Struggling to find enough drivers in Singapore - mostly due to the high costs of owning cars - they launched Lion City Rentals Pte Ltd in 2015 to rent Uber-owned cars to drivers.
Concerns over the cars' defects became a reality in January when one of the vehicles' dashboards burst into flames, melting the interior of the auto and putting a hole in its windshield. According to the Journal, Uber purchased additional Honda Vezels even after the manufacturer's initial recall.
Grab drivers in Singapore do not use any of the defective Honda Vezel SUVs that were recalled in April 2016, one of which caught fire early this year while being driven by an Uber driver.
Emails show that the Uber's insurance provider in Singapore said it wouldn't cover the damage from the January fire because of the known recall.
The latest not-at-all-surprising revelation comes courtesy of The Wall Street Journal, which reported Thursday that Uber managers in Singapore knowingly purchased more than 1,000 vehicles that had been recalled for catching on fire, then rented them to people willing to drive for the ride-hailing service via a subsidiary called Lion City Rentals.
Uber's plan was to let their drivers carry on with the combustible cars while they waited for replacement parts. The driver was unharmed following the incident, per an accident report.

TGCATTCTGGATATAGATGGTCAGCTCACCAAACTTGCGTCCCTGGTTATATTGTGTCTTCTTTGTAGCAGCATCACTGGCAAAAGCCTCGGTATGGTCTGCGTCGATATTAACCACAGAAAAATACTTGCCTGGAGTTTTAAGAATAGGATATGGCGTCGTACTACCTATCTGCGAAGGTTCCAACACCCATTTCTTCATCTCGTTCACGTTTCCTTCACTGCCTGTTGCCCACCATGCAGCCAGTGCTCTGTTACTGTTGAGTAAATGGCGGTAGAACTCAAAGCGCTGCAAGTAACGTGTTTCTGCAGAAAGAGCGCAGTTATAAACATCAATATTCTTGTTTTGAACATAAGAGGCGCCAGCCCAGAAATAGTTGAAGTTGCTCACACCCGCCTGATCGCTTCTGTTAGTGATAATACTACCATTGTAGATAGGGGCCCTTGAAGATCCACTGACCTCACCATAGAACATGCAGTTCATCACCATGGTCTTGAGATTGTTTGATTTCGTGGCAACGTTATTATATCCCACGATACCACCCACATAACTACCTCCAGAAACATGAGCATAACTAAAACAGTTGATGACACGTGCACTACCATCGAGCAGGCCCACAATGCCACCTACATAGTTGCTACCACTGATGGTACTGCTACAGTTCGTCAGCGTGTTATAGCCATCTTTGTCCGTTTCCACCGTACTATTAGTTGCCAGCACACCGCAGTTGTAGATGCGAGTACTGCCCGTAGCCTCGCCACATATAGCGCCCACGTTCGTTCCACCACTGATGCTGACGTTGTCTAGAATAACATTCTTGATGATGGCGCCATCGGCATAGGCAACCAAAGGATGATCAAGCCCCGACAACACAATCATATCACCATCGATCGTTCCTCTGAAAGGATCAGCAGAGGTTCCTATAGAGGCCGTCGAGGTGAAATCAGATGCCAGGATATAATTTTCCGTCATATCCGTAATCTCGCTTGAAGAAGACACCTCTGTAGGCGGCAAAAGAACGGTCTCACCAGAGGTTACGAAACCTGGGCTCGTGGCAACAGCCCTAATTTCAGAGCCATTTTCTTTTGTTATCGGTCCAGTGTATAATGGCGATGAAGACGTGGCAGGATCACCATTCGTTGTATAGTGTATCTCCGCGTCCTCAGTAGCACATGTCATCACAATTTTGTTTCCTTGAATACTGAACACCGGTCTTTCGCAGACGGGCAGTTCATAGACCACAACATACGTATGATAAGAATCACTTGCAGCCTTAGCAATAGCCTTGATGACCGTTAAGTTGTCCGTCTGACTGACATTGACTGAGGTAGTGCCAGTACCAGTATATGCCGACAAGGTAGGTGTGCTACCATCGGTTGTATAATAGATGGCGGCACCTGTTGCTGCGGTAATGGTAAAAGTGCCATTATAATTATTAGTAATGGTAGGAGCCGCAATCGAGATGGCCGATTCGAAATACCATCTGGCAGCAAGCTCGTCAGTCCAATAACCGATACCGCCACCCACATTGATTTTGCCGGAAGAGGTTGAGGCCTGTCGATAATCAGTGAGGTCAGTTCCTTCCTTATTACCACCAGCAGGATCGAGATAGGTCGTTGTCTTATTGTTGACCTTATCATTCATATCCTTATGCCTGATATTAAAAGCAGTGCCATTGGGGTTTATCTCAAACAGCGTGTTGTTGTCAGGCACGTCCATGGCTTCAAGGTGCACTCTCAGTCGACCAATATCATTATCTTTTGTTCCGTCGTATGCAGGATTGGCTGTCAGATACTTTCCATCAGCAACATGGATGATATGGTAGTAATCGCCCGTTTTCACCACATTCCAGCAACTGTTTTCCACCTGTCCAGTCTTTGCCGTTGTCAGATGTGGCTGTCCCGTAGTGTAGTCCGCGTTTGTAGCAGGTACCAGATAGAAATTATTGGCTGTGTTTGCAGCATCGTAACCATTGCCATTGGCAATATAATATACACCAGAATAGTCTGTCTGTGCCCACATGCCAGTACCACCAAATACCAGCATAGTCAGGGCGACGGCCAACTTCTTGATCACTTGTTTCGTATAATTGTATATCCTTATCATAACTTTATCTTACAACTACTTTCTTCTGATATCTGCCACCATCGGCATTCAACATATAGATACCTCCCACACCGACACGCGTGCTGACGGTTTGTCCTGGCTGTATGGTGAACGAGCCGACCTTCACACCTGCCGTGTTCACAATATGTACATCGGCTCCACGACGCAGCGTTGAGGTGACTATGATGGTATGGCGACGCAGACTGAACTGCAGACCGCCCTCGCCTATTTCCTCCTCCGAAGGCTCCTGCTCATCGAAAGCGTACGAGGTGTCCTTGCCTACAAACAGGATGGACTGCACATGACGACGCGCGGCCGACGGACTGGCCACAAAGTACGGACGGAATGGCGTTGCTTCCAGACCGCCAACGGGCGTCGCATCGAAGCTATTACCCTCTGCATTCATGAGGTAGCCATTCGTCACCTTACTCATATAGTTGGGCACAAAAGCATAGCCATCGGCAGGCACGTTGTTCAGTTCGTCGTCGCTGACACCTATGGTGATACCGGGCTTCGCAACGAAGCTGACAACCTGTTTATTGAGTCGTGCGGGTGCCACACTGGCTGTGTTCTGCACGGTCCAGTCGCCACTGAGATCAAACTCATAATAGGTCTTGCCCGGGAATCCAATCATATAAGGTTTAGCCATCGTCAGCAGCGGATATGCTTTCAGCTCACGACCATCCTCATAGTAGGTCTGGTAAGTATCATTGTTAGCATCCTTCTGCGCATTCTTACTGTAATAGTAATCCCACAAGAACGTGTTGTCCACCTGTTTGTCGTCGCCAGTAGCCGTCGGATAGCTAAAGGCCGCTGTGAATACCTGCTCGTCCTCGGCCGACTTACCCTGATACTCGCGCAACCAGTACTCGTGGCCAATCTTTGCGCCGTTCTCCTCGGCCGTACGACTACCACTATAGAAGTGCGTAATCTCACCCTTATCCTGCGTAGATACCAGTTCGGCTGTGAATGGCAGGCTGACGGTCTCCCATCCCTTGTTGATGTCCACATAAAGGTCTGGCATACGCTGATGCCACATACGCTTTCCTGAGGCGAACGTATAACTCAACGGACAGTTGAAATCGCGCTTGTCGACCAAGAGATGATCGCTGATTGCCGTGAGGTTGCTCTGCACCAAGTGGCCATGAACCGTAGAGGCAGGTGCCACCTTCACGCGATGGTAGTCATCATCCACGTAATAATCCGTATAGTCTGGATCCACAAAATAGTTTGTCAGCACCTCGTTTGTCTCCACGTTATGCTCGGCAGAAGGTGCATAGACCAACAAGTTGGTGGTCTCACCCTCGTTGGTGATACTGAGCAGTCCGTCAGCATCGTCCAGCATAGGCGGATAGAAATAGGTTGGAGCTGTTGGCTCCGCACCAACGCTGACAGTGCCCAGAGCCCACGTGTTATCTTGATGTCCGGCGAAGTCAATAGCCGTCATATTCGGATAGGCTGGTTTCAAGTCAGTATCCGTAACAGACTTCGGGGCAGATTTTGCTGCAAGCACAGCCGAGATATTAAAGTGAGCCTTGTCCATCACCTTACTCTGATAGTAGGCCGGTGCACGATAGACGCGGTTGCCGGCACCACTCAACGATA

So instead Uber had drivers get the affected cars repaired by disabling the faulty part and to be ready to replace the parts once those came in. "But we acknowledge we could have done more-and we have done so", said an Uber spokesman. The overheating and fire dangers weren't mentioned.
Uber said the company has since improved its recall processes and now has a recall protocol, which didn't exist before.
In an interview with the Journal, an Uber spokesperson said, "We took swift action to fix the problem, in close coordination with Singapore's Land Transport Authority as well as technical experts".
According to the Journal, Uber executives in Singapore made a decision to continue to rent the cars to drivers there, though it did disable the device that was under recall.
Internal company memos indicate the company knew about the defective component in the Honda Vezels before they put the cars on the road.